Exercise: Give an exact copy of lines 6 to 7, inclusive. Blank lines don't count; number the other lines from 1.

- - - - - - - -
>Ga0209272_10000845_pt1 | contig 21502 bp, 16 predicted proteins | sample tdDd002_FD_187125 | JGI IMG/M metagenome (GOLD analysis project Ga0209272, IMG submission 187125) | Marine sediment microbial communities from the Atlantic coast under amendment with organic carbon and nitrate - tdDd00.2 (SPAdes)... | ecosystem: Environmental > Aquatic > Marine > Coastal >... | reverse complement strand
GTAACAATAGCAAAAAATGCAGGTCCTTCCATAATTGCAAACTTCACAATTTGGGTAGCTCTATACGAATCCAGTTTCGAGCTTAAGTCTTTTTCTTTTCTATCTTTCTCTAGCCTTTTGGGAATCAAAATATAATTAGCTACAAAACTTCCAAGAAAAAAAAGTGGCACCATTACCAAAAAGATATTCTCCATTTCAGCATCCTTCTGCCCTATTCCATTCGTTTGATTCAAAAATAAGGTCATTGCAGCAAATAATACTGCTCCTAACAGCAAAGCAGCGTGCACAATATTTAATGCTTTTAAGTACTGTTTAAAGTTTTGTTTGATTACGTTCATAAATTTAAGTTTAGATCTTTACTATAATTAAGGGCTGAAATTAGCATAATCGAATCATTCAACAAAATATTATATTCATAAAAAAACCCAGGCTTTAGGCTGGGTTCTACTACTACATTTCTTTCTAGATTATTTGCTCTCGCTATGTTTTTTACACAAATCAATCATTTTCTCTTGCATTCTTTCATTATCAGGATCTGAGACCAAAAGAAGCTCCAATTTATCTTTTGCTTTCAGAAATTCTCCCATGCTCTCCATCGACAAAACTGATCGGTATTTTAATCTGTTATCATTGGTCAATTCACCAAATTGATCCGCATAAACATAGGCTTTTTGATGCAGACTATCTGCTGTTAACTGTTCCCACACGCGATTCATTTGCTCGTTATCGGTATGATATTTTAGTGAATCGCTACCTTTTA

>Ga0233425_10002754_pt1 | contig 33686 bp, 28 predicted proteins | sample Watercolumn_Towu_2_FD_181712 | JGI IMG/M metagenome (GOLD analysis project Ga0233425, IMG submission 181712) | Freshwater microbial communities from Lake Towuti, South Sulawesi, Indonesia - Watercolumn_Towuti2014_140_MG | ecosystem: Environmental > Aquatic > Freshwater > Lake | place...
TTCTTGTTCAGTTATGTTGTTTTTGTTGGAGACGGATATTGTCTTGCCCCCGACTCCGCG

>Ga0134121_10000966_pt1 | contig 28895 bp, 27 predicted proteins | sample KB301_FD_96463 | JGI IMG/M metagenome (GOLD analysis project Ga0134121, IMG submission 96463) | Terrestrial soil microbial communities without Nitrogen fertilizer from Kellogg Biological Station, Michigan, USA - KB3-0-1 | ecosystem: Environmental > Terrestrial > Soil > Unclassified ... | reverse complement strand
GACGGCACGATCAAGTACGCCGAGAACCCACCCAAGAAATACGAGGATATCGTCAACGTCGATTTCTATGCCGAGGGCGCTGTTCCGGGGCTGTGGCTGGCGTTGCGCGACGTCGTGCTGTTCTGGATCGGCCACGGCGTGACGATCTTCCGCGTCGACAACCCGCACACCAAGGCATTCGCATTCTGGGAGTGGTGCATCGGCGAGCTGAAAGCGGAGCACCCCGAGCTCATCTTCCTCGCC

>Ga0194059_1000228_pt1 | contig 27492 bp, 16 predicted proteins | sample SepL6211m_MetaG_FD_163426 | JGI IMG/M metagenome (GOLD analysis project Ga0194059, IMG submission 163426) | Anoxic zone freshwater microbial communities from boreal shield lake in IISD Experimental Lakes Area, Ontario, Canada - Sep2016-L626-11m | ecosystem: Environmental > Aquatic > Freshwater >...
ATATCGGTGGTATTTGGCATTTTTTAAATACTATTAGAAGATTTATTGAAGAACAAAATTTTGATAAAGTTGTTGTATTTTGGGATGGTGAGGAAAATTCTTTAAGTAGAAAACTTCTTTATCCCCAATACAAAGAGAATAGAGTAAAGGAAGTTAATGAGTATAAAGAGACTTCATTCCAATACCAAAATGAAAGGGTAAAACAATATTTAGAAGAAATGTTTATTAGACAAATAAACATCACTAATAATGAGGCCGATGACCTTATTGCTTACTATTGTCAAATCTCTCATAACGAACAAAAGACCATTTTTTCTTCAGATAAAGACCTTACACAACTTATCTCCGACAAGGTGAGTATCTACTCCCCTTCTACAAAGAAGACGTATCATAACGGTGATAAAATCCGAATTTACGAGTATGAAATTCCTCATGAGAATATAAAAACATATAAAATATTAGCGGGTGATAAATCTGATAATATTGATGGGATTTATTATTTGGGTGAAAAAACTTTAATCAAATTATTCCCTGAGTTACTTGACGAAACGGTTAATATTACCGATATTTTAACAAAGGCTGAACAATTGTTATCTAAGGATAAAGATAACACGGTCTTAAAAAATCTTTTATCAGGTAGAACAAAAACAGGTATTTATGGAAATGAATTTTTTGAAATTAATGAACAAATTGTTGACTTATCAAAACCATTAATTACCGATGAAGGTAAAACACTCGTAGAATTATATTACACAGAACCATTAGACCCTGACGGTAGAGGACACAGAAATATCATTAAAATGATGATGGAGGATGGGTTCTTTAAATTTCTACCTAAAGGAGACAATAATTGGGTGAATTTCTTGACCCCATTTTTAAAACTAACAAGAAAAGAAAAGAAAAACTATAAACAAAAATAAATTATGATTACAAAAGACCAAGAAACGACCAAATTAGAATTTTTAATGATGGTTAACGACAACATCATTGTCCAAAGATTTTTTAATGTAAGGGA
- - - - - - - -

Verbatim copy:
GACGGCACGATCAAGTACGCCGAGAACCCACCCAAGAAATACGAGGATATCGTCAACGTCGATTTCTATGCCGAGGGCGCTGTTCCGGGGCTGTGGCTGGCGTTGCGCGACGTCGTGCTGTTCTGGATCGGCCACGGCGTGACGATCTTCCGCGTCGACAACCCGCACACCAAGGCATTCGCATTCTGGGAGTGGTGCATCGGCGAGCTGAAAGCGGAGCACCCCGAGCTCATCTTCCTCGCC

>Ga0194059_1000228_pt1 | contig 27492 bp, 16 predicted proteins | sample SepL6211m_MetaG_FD_163426 | JGI IMG/M metagenome (GOLD analysis project Ga0194059, IMG submission 163426) | Anoxic zone freshwater microbial communities from boreal shield lake in IISD Experimental Lakes Area, Ontario, Canada - Sep2016-L626-11m | ecosystem: Environmental > Aquatic > Freshwater >...